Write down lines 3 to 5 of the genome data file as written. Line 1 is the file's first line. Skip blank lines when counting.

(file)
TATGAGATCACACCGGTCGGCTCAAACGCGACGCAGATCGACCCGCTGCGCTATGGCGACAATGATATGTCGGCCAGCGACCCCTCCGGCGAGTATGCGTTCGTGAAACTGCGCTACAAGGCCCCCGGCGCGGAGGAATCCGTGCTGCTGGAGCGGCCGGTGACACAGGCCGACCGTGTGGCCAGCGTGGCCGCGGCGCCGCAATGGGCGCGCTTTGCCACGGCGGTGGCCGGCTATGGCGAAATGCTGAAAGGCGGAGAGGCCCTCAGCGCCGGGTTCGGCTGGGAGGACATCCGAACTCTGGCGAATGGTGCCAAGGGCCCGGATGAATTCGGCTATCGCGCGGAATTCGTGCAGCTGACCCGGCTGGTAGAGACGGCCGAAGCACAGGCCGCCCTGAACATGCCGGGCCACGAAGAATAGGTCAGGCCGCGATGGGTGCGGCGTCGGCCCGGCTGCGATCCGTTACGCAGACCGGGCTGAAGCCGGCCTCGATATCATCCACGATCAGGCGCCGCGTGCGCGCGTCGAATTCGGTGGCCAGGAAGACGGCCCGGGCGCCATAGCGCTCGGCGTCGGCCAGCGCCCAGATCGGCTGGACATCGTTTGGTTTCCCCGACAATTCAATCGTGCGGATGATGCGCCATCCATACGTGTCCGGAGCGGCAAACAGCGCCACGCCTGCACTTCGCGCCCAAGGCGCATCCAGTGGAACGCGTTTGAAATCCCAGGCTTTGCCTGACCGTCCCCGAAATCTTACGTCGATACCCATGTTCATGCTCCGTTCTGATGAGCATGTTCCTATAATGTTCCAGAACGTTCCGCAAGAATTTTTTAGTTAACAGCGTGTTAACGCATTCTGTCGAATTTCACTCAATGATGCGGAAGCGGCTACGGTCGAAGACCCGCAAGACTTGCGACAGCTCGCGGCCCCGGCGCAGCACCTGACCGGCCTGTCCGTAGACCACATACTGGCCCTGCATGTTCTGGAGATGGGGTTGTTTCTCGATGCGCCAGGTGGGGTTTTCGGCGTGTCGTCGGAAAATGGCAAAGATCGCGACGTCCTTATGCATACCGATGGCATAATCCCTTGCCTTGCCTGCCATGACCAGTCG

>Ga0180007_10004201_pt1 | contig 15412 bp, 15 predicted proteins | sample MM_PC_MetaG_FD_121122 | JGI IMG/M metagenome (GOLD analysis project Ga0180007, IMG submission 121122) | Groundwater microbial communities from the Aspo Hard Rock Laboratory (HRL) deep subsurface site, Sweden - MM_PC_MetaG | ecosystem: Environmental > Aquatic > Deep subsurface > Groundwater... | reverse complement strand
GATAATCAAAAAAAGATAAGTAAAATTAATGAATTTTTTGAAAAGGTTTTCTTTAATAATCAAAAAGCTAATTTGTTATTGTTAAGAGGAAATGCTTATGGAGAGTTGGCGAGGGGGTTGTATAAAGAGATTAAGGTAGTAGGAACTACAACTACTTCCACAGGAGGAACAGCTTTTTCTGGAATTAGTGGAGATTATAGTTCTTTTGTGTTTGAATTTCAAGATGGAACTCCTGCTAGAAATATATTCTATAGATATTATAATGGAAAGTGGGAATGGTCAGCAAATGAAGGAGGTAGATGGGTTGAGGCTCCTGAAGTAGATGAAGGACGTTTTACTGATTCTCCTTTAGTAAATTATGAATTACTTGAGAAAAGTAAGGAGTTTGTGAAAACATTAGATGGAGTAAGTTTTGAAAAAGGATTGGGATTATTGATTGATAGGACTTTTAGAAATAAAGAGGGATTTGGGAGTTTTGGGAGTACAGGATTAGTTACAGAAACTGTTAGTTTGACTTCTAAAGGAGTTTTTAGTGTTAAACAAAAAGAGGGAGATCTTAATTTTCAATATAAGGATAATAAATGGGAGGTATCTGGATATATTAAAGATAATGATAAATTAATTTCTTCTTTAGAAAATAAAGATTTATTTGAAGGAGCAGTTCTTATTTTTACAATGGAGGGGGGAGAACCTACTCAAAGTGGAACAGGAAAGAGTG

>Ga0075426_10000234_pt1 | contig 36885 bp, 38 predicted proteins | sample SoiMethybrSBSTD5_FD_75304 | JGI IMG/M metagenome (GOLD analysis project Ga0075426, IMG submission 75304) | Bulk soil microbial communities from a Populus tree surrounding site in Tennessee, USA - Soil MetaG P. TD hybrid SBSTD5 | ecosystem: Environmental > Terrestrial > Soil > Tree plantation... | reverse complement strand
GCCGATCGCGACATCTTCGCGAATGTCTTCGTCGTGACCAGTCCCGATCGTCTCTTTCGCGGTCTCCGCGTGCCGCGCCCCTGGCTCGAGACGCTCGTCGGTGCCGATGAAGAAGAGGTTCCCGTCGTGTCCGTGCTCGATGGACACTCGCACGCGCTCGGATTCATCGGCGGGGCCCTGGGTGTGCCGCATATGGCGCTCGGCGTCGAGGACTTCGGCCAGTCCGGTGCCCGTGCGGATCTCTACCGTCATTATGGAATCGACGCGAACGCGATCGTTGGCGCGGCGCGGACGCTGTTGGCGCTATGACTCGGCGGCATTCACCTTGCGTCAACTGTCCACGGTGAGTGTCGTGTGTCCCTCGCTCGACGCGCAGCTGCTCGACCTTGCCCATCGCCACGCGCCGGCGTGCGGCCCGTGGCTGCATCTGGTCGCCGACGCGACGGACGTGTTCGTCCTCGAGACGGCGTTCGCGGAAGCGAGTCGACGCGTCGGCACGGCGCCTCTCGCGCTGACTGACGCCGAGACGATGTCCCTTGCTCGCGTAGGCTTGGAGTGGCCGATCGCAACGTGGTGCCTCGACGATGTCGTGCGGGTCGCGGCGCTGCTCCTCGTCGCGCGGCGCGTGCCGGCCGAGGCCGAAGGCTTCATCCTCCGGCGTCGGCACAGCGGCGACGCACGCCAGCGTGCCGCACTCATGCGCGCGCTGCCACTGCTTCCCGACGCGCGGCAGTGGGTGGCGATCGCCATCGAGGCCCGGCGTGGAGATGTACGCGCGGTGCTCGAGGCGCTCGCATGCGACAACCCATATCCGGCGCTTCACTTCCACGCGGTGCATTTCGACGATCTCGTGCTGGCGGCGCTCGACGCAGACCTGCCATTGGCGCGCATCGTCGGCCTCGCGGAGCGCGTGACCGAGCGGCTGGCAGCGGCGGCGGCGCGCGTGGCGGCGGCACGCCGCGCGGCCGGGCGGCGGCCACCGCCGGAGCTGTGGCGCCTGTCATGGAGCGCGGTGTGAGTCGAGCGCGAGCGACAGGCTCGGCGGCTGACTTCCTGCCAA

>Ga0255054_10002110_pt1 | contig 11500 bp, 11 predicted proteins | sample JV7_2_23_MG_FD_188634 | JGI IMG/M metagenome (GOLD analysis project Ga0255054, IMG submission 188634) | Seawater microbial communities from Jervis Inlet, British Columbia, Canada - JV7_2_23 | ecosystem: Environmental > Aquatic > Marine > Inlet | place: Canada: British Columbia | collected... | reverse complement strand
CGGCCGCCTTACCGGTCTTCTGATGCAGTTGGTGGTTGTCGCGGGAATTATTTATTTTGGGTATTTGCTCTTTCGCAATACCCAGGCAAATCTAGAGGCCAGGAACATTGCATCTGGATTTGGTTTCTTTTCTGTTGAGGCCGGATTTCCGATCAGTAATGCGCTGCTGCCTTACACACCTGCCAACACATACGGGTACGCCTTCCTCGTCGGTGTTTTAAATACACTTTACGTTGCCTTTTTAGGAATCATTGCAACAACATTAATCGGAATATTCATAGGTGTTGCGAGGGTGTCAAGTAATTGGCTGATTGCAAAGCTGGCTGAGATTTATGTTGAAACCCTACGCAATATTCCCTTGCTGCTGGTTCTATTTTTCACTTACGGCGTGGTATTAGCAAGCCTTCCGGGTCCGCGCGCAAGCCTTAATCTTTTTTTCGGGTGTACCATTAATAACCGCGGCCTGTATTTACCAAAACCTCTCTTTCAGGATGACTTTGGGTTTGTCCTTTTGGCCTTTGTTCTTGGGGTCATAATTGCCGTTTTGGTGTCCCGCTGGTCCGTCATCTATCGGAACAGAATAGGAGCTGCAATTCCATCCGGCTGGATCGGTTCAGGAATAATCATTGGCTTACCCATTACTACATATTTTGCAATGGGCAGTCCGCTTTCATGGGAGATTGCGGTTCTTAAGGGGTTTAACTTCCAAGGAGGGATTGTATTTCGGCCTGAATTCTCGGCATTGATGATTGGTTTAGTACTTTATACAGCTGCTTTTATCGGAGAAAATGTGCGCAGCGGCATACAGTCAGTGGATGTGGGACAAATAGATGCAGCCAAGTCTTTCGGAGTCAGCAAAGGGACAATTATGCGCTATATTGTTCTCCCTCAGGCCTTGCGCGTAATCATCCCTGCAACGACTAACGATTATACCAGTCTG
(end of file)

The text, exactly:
GATAATCAAAAAAAGATAAGTAAAATTAATGAATTTTTTGAAAAGGTTTTCTTTAATAATCAAAAAGCTAATTTGTTATTGTTAAGAGGAAATGCTTATGGAGAGTTGGCGAGGGGGTTGTATAAAGAGATTAAGGTAGTAGGAACTACAACTACTTCCACAGGAGGAACAGCTTTTTCTGGAATTAGTGGAGATTATAGTTCTTTTGTGTTTGAATTTCAAGATGGAACTCCTGCTAGAAATATATTCTATAGATATTATAATGGAAAGTGGGAATGGTCAGCAAATGAAGGAGGTAGATGGGTTGAGGCTCCTGAAGTAGATGAAGGACGTTTTACTGATTCTCCTTTAGTAAATTATGAATTACTTGAGAAAAGTAAGGAGTTTGTGAAAACATTAGATGGAGTAAGTTTTGAAAAAGGATTGGGATTATTGATTGATAGGACTTTTAGAAATAAAGAGGGATTTGGGAGTTTTGGGAGTACAGGATTAGTTACAGAAACTGTTAGTTTGACTTCTAAAGGAGTTTTTAGTGTTAAACAAAAAGAGGGAGATCTTAATTTTCAATATAAGGATAATAAATGGGAGGTATCTGGATATATTAAAGATAATGATAAATTAATTTCTTCTTTAGAAAATAAAGATTTATTTGAAGGAGCAGTTCTTATTTTTACAATGGAGGGGGGAGAACCTACTCAAAGTGGAACAGGAAAGAGTG

>Ga0075426_10000234_pt1 | contig 36885 bp, 38 predicted proteins | sample SoiMethybrSBSTD5_FD_75304 | JGI IMG/M metagenome (GOLD analysis project Ga0075426, IMG submission 75304) | Bulk soil microbial communities from a Populus tree surrounding site in Tennessee, USA - Soil MetaG P. TD hybrid SBSTD5 | ecosystem: Environmental > Terrestrial > Soil > Tree plantation... | reverse complement strand
GCCGATCGCGACATCTTCGCGAATGTCTTCGTCGTGACCAGTCCCGATCGTCTCTTTCGCGGTCTCCGCGTGCCGCGCCCCTGGCTCGAGACGCTCGTCGGTGCCGATGAAGAAGAGGTTCCCGTCGTGTCCGTGCTCGATGGACACTCGCACGCGCTCGGATTCATCGGCGGGGCCCTGGGTGTGCCGCATATGGCGCTCGGCGTCGAGGACTTCGGCCAGTCCGGTGCCCGTGCGGATCTCTACCGTCATTATGGAATCGACGCGAACGCGATCGTTGGCGCGGCGCGGACGCTGTTGGCGCTATGACTCGGCGGCATTCACCTTGCGTCAACTGTCCACGGTGAGTGTCGTGTGTCCCTCGCTCGACGCGCAGCTGCTCGACCTTGCCCATCGCCACGCGCCGGCGTGCGGCCCGTGGCTGCATCTGGTCGCCGACGCGACGGACGTGTTCGTCCTCGAGACGGCGTTCGCGGAAGCGAGTCGACGCGTCGGCACGGCGCCTCTCGCGCTGACTGACGCCGAGACGATGTCCCTTGCTCGCGTAGGCTTGGAGTGGCCGATCGCAACGTGGTGCCTCGACGATGTCGTGCGGGTCGCGGCGCTGCTCCTCGTCGCGCGGCGCGTGCCGGCCGAGGCCGAAGGCTTCATCCTCCGGCGTCGGCACAGCGGCGACGCACGCCAGCGTGCCGCACTCATGCGCGCGCTGCCACTGCTTCCCGACGCGCGGCAGTGGGTGGCGATCGCCATCGAGGCCCGGCGTGGAGATGTACGCGCGGTGCTCGAGGCGCTCGCATGCGACAACCCATATCCGGCGCTTCACTTCCACGCGGTGCATTTCGACGATCTCGTGCTGGCGGCGCTCGACGCAGACCTGCCATTGGCGCGCATCGTCGGCCTCGCGGAGCGCGTGACCGAGCGGCTGGCAGCGGCGGCGGCGCGCGTGGCGGCGGCACGCCGCGCGGCCGGGCGGCGGCCACCGCCGGAGCTGTGGCGCCTGTCATGGAGCGCGGTGTGAGTCGAGCGCGAGCGACAGGCTCGGCGGCTGACTTCCTGCCAA